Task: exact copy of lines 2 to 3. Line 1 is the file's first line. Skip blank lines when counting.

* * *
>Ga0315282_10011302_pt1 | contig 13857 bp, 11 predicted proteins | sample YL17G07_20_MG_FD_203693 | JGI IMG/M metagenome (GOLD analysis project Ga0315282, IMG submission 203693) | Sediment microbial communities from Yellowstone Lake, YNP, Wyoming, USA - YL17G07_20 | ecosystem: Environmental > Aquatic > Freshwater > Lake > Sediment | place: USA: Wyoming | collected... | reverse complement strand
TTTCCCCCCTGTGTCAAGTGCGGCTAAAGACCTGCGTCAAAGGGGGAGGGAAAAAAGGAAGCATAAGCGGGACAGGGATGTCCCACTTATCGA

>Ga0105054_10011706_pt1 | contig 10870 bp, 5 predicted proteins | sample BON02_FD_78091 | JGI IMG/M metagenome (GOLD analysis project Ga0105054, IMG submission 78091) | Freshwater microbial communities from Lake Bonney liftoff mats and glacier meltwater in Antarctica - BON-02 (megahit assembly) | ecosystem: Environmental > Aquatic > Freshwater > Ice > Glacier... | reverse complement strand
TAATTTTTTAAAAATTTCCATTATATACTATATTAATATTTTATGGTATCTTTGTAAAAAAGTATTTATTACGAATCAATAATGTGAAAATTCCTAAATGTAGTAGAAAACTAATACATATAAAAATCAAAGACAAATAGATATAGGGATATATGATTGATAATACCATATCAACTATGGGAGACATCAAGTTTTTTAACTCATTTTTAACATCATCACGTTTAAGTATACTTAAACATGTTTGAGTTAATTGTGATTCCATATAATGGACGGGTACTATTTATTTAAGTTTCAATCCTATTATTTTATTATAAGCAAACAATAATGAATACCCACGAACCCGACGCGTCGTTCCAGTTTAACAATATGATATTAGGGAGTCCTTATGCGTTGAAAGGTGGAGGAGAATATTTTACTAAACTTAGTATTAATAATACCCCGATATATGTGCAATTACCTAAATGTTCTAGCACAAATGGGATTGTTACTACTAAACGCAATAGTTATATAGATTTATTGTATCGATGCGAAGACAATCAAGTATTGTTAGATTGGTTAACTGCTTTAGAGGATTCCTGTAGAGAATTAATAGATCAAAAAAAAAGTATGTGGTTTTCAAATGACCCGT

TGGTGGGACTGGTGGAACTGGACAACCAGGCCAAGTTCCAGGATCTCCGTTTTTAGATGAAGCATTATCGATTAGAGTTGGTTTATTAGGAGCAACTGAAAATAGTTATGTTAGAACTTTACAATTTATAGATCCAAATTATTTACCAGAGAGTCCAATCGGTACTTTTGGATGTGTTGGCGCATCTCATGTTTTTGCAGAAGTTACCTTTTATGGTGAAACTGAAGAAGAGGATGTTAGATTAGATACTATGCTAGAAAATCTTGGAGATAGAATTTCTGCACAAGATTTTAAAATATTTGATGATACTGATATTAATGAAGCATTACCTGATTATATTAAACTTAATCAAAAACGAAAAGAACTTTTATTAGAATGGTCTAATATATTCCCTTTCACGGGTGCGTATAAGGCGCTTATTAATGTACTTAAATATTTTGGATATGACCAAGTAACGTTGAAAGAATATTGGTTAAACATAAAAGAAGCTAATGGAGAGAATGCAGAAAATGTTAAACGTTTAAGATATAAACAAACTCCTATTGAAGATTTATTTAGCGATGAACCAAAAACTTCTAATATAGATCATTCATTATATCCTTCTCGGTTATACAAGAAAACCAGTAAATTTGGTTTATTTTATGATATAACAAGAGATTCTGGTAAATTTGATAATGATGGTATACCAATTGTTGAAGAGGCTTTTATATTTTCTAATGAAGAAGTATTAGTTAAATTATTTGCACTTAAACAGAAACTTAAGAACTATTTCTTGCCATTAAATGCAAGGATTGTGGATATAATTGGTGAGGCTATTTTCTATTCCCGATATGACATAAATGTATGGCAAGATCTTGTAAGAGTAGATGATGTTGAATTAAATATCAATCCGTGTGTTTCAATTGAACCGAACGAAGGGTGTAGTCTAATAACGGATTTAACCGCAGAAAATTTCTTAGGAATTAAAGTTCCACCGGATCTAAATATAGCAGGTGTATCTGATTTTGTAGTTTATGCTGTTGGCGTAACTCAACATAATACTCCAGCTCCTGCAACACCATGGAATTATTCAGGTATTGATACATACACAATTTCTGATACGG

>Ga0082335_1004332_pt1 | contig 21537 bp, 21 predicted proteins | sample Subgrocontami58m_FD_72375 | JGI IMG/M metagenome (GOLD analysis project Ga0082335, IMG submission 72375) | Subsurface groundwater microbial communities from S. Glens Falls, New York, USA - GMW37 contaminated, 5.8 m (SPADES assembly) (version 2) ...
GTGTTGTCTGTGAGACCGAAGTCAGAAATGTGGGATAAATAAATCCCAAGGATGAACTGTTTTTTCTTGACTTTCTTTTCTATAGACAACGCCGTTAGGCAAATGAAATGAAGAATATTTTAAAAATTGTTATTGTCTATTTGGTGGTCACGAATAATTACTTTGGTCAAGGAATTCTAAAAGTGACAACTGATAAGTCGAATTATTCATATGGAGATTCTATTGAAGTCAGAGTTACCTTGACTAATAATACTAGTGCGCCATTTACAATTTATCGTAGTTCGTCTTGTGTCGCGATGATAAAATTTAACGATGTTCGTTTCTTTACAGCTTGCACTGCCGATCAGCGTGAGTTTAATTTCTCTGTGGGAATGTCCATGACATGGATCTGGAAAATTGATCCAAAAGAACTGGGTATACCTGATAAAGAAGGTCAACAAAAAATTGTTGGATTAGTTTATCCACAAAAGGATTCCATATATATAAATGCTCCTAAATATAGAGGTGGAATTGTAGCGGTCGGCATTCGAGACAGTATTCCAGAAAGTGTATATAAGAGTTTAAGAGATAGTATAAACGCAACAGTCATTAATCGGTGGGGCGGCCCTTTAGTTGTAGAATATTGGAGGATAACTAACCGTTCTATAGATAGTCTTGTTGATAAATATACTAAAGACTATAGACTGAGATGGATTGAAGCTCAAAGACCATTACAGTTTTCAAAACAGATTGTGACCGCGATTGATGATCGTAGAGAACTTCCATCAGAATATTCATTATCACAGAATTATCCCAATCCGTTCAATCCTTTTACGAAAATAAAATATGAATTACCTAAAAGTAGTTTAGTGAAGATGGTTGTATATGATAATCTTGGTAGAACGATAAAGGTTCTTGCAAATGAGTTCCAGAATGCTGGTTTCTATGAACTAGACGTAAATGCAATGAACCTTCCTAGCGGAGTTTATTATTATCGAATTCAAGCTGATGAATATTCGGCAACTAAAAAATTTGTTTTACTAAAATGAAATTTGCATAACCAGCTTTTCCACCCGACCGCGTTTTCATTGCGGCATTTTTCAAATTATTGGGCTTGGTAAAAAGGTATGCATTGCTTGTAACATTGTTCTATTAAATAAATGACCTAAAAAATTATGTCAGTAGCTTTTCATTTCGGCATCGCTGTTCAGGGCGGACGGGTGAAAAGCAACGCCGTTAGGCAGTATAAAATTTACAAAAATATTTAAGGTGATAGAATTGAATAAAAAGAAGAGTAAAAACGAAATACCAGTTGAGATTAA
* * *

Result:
TTTCCCCCCTGTGTCAAGTGCGGCTAAAGACCTGCGTCAAAGGGGGAGGGAAAAAAGGAAGCATAAGCGGGACAGGGATGTCCCACTTATCGA

>Ga0105054_10011706_pt1 | contig 10870 bp, 5 predicted proteins | sample BON02_FD_78091 | JGI IMG/M metagenome (GOLD analysis project Ga0105054, IMG submission 78091) | Freshwater microbial communities from Lake Bonney liftoff mats and glacier meltwater in Antarctica - BON-02 (megahit assembly) | ecosystem: Environmental > Aquatic > Freshwater > Ice > Glacier... | reverse complement strand